// webpack/sw.js

workbox.routing.registerRoute(/(\/$|\/\?.*$)/, workbox.strategies.networkFirst({
  cacheName: 'pages-cache',
  plugins: [
    new workbox.expiration.Plugin({
      maxAgeSeconds: 1 * 24 * 60 * 60 // 1 Days
    })
  ]
}));

c. API calls: You can always cache the API calls. They don’t take up much quota space. Put this inside your sw.js file.

// webpack/sw.js

workbox.routing.registerRoute(/.*\/my_api\/v1.*/, workbox.strategies.staleWhileRevalidate({
  cacheName: 'apis-cache',
  plugins: [
    new workbox.expiration.Plugin({
      maxAgeSeconds: 1 * 24 * 60 * 60 // 1 Days
    })
  ]
}));

d. Font cache: You can cache your fonts also. Put this inside your sw.js file.

// webpack/sw.js

workbox.routing.registerRoute(/.*woff/, workbox.strategies.cacheFirst({
  cacheName: 'fonts-cache',
  plugins: [
    new workbox.expiration.Plugin({
      maxAgeSeconds: 1 * 24 * 60 * 60 // 1 Days
    })
  ]
}));

Let’s see what we did actually. We are telling Workbox to intercept some URLs based on the first parameter to the regiserRoute method. E.g, in our apis-cache case we are using a RegEx to intercept our API calls to the server. The second parameter to each of the registerRoute methods is a Workbox Strategy. A Workbox Strategy is simply a Caching Pattern that determines how a SW handles the fetch request and then respond to the client (the browser).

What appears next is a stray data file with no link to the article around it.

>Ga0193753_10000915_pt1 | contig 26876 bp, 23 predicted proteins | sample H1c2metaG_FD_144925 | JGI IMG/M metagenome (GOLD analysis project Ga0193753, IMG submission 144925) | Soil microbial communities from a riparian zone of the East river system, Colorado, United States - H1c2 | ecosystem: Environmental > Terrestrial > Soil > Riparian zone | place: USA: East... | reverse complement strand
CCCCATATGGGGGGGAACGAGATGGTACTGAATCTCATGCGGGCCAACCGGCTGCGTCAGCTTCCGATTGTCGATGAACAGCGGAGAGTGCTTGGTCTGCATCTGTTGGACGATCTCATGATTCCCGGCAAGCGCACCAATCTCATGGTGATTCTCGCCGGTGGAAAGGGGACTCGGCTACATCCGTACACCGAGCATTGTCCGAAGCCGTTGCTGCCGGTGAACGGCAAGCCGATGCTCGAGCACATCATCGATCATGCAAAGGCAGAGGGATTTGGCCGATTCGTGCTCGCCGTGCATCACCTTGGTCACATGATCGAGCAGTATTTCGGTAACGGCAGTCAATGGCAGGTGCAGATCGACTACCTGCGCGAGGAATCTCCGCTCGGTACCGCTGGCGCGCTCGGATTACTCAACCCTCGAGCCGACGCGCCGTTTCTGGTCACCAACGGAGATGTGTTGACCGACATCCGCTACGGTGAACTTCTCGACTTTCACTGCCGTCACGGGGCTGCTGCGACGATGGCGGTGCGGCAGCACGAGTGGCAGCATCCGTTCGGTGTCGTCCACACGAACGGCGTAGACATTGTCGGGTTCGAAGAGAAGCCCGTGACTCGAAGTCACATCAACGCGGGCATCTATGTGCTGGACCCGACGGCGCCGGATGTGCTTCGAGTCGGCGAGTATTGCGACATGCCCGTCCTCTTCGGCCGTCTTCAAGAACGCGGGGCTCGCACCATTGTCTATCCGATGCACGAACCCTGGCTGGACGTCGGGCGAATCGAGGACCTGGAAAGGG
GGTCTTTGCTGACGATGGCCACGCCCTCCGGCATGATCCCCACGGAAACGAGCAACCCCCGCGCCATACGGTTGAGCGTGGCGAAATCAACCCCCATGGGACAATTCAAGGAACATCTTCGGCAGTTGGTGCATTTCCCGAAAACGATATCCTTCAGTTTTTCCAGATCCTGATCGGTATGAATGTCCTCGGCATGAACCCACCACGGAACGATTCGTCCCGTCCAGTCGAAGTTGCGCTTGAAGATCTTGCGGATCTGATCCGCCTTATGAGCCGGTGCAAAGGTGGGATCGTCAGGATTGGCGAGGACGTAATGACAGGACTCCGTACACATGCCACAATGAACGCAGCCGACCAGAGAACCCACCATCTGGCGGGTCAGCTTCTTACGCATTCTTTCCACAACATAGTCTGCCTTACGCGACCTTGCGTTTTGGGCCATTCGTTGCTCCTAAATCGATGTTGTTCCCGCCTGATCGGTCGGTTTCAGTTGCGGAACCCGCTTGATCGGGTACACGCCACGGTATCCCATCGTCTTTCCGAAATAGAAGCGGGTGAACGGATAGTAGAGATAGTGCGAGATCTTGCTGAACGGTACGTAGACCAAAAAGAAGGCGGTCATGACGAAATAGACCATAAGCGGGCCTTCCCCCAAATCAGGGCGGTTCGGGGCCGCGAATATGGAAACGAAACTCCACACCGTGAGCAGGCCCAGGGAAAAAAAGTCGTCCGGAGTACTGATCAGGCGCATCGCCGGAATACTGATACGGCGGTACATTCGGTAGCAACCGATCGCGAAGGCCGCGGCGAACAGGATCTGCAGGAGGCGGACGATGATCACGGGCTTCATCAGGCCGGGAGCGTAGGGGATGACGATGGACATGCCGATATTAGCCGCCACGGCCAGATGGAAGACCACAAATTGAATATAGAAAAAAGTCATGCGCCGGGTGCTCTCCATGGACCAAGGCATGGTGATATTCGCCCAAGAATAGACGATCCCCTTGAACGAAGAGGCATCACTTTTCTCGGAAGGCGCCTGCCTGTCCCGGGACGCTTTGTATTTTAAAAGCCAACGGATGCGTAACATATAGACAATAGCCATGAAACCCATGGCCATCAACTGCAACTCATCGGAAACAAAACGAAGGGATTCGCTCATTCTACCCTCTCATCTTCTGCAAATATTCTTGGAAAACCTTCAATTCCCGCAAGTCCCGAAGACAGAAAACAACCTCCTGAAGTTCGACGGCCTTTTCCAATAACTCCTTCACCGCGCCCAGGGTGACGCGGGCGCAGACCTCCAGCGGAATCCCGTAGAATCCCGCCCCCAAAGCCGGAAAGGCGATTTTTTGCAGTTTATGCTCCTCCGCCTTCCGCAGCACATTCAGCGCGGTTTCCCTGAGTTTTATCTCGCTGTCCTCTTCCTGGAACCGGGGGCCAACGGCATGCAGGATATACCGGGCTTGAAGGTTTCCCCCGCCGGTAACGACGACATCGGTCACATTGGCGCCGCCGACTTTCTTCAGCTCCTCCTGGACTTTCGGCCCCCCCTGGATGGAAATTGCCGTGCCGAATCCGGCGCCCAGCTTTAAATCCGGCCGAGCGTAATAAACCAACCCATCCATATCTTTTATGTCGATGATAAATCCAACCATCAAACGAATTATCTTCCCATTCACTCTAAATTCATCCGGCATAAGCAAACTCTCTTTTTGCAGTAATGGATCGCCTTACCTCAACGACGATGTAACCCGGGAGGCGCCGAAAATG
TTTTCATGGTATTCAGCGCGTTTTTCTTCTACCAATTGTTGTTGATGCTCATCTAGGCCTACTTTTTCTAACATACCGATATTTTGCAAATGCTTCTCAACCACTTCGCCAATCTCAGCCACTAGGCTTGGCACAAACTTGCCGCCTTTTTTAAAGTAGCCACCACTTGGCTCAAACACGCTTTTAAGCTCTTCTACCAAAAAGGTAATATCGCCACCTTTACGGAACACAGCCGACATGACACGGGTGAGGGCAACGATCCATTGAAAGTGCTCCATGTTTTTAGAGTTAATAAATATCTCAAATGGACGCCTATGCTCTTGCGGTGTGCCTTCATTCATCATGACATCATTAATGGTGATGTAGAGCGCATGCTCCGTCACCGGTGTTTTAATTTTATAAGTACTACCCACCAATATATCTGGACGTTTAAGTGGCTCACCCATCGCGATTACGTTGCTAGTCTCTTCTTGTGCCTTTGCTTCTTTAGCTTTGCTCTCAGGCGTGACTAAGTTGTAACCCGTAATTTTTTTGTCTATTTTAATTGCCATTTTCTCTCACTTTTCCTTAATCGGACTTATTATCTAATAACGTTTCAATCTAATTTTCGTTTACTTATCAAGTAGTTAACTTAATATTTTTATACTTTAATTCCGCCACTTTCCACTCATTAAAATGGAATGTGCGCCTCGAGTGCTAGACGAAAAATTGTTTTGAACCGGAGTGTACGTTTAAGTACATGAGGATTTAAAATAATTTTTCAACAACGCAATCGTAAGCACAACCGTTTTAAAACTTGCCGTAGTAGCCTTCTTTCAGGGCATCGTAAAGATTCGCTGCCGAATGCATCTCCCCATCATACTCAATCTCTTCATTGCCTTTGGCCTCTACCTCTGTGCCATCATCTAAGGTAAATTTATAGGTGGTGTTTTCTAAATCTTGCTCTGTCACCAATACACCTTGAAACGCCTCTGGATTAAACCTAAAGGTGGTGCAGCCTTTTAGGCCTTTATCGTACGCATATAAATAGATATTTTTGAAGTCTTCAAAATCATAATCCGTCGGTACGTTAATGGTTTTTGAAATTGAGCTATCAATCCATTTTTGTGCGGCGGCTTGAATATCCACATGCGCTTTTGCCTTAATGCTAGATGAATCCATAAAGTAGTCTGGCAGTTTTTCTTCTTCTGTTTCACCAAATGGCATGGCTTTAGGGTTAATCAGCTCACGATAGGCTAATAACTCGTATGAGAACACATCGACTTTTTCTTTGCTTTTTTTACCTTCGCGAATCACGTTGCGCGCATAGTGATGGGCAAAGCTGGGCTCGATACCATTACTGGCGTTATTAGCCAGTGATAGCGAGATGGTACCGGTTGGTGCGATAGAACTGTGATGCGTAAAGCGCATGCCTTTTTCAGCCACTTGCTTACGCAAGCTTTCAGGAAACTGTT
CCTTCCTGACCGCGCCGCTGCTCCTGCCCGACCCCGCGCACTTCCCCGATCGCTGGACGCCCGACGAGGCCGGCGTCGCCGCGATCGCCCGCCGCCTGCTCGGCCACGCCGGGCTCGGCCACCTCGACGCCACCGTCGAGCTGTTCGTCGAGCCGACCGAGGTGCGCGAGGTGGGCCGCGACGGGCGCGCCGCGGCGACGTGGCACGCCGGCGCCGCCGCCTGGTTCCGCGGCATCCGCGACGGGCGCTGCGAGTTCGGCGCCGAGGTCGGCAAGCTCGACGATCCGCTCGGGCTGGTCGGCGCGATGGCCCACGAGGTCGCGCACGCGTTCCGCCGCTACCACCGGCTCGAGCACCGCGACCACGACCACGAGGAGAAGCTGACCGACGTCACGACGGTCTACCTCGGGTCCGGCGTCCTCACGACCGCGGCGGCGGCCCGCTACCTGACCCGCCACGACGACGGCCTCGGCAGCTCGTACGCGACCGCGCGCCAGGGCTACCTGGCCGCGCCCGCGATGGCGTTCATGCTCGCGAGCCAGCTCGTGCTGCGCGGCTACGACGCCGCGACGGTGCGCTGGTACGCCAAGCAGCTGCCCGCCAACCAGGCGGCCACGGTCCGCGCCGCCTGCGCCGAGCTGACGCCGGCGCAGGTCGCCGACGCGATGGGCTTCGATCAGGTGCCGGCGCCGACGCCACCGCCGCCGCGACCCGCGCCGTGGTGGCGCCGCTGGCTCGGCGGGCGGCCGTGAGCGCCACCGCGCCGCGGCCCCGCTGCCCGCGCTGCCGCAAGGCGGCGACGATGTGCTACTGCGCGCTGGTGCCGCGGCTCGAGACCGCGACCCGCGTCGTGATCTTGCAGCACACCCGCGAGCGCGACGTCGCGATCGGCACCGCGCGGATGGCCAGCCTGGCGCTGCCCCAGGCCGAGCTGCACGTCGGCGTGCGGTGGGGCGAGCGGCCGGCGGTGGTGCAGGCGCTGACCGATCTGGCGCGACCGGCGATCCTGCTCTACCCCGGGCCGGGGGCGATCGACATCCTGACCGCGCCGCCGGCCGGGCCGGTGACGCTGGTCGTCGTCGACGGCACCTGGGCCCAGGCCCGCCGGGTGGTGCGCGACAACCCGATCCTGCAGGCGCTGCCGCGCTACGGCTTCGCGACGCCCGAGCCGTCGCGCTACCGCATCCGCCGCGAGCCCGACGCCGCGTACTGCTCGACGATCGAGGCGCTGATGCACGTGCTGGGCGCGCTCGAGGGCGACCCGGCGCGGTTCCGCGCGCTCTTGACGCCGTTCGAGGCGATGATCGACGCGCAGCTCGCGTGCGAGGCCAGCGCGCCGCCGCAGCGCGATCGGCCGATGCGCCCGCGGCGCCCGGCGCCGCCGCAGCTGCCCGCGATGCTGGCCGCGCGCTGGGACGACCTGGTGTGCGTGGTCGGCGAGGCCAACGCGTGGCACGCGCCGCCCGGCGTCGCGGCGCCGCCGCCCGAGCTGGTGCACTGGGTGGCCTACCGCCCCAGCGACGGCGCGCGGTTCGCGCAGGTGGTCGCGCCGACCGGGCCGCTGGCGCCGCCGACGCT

We have used three types of strategies networkFirst, staleWhileRevalidate and cacheFirst. Let’s define what these three strategies actually do in brief:

  • networkFirst: SW will go to the network when it receives the request, but, if it fails in doing so, it’ll send the response from the cache.
  • staleWhileRevalidate: SW will respond from the cache first, then it will go to network and update the cache.
  • cacheFirst: SW will respond from the cache first, but, if it fails in doing so, it’ll send the response from the network.

You can read in detail (with diagrams) about these strategies here4.

The Usage of Workbox Webpack Plugin

Our SW file sw.js implementation is now complete. But it’ll not work on its own. Our next step is to configure the Workbox Webpack plugin5, that’ll utilize our sw.js file.

Workbox Webpack plugin provides two classes GenerateSW and InjectManifest.

  1. GenerateSW: This plugin should be used if you want a simple setup and don’t want to use Web Push and additional logic inside your SW file.
  2. InjectManifest: This plugin provides complete access to Workbox API and you want to have complex routing configuration. We chose this one.

Here is the Webpack configuration snapshot on how to include this plugin.

// webpack/client.dev.js and webpack/client.prod.js

module.exports = {
  // ...
  plugins: [
    new WorkboxPlugin.InjectManifest({
      swSrc: path.join(__dirname, 'sw.js'),
      swDest: 'sw.js',
    })
  ]
};

InjectManifest plugin expects an object of properties. Here we are passing two properties.